Clock's ticking for players on the cusp

BOSTON -- Bruins general manager Peter Chiarelli & Co. are on the verge of framing their roster for the start of the 2014-2015 NHL season, and there’s still some uncertainty with only two preseason games remaining.

There are still six spots -- four on offense and two on defense -- that remain up for grabs, and the players on the cusp are trying to remain focused in the final weekend of training camp. All team rosters must be set on Wednesday, when the Bruins open the season against the Philadelphia Flyers at TD Garden.

Matt Fraser, Simon Gagne, Craig Cunningham, Jordan Caron and Bobby Robins are all battling for the four spots on offense.

Boston’s blue line is loaded with depth, and decisions are coming -- including the possibility of a trade. Barring any trades, the top two D pairs are set with Zdeno Chara, Dougie Hamilton, Dennis Seidenberg and Johnny Boychuk. The last three spots will be between Torey Krug, Adam McQuaid, Kevan Miller, Matt Bartkowski and David Warsofsky.

The Bruins will face the New York Islanders on Friday night in Bridgeport, Conn., before hosting the Detroit Red Wings on Saturday (5:30 p.m.) at the Garden.

“These will be deciding games here for us to make our last decisions," explained Julien. “For a lot of those players it’s an opportunity to give it a last shot. It’s up to them to show they belong here, or maybe they don’t. We’re going to have to make some cuts and some guys will end up going to Providence and that’s what we’re up against right now.”

Unlike previous training camps during his tenure as coach in Boston, Julien hasn’t had this much uncertainty heading into the regular season.

“Well, lucky for me I’m not alone in having to make those decisions,” he said. “We have group discussions with coaches, and obviously with upper management, and we sit down and share our thoughts on everybody. At the end of the day, a decision has to be made, but I’m not the one who always has to make the last decision, because it entails a lot more than just saying, ‘This is the guy.’ ”

In a salary-cap era, as Julien said, roster decisions are a lot more complex than they used to be. From a pure hockey standpoint, Julien and Chiarelli normally agree on roster decisions.

“We have discussions all the time and there’s a mutual respect,” said Julien. “There are reasons for what we think, and what we like. We’ve never really had a huge argument, and fortunately for me, we see the game a lot the same way. It doesn’t mean we agree all the time, but for the most part we see where each other’s ideas and opinions are coming from.”

Of the remaining players fighting for a roster spot, Warsofsky, Cunningham, Robins and Caron are on the cusp.

Warsofsky spent the majority of the 2013-14 season with the P-Bruins, but he was recalled three times by Boston and he played a total of six games for the Bruins.

Warsofsky will likely play the last two preseason games, and hopes to make a positive final impression.

“He carries the puck well and skates with the puck well. He sees the ice very well when it comes to moving it, so he has a lot of good qualities,” Julien said. “Certainly he’s in the mix of things when we look at our Ds with nine of them.”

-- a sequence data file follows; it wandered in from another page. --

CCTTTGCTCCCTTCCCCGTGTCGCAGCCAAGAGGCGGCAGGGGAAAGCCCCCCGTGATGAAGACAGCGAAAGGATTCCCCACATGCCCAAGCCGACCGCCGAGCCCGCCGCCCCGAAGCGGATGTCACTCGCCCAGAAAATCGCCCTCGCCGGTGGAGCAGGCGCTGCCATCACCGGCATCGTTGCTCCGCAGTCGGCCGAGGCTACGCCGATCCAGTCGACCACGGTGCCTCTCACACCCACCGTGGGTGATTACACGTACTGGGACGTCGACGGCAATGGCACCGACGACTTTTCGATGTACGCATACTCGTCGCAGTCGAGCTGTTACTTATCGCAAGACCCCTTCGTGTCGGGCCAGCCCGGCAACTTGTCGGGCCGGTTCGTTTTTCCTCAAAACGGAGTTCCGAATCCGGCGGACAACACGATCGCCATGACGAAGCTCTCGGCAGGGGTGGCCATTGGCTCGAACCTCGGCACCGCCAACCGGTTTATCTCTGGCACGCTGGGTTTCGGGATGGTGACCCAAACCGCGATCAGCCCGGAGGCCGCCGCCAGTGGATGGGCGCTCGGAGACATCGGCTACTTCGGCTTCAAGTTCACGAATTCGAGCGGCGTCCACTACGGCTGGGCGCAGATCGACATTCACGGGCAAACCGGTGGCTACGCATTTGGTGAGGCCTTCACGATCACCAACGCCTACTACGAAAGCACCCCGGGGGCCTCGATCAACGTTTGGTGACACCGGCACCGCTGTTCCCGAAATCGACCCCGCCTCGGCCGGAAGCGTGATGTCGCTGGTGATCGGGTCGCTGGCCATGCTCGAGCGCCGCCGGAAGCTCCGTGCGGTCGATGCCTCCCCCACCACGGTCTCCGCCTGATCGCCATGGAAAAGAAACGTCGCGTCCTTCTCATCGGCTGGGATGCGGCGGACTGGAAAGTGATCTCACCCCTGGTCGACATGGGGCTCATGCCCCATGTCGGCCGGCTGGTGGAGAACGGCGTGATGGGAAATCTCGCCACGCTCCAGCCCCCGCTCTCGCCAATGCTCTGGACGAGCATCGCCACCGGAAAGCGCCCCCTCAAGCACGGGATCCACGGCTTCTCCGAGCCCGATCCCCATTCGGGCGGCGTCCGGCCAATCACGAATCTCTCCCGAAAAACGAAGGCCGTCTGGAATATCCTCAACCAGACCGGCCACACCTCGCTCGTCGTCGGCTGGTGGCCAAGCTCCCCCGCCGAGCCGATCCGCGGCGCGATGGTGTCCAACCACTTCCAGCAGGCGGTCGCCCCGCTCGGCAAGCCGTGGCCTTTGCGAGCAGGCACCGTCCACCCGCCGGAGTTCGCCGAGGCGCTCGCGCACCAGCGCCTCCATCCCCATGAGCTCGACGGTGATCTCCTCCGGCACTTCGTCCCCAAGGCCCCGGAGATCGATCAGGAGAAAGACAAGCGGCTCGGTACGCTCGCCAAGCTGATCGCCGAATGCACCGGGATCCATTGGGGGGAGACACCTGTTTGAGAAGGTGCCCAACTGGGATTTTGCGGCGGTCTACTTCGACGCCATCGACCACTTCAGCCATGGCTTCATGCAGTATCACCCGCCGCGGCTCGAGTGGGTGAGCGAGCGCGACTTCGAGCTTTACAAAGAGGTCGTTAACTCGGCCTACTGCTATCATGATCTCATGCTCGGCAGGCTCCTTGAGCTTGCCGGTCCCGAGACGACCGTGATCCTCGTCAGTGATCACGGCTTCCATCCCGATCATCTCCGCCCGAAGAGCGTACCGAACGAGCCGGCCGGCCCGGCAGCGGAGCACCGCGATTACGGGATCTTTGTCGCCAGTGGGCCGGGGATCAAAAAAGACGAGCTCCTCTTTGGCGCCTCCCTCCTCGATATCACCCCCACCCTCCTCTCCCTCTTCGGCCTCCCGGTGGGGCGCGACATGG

Warsofsky didn’t have the best start at the beginning of camp, but Julien has noticed progression in the young blueliner’s game.

“In his first week, he looked a little nervous, but he’s come around now and he’s been better lately,” Julien said.

As the final weekend approaches and the regular season is less than a week away, Warsofsky is trying to remained focused.

“Anxious is the best way to describe it,” Warsofsky said. “For me, I just try to take it day-by-day and not worry about what’s going to happen in a week, or when the regular season rolls around, because I just think that stresses me out even more. I’ll just do what I do and see what happens.”

The internal competition has helped Warsofsky maintain his focus.

“It’s probably the best for me because I’m kind of looking up at all of them, not just in size but on the depth chart, too,” he said with a laugh. “When I’ve got guys I’m trying to compete with -- Z might be a Hall of Famer someday and other guys are All-Stars -- it’s definitely a tall task, but I think that pushes me to be better when I see them doing so well.”

Cunningham has played well during camp. The versatile forward can play both center and wing. He was recalled once last season and played two games for the Bruins. He used that experience as motivation to prepare during the offseason in hopes of earning a roster spot.

“Obviously, when you get your foot in the door you see what it takes to play at this level. The more you play, you more you get comfortable,” Cunningham said. “To get those two games last year helps calm your nerves a little bit, and just for you to know that you can play at that level.”

Robins, a 32-year-old career minor-leaguer and UMass-Lowell product, has never played in the NHL. This will be his 10th pro season, fourth in the Bruins organization, and he has a legitimate chance of earning a roster spot. He said he’s in a good place mentally and physically. His relentless style of play fits well and his work ethic is impressive.

If he does earn a spot and finally plays in the NHL, it would be a dream come true for Robins.

“I’d love to get one game, and I’d love to get 300 games,” he said with a smile. “It goes back to the same mentality; come into work every single day and I just know if I do that, believe in myself, I can show the organization and make them believe in me as well and give me that shot.”

The final countdown is on.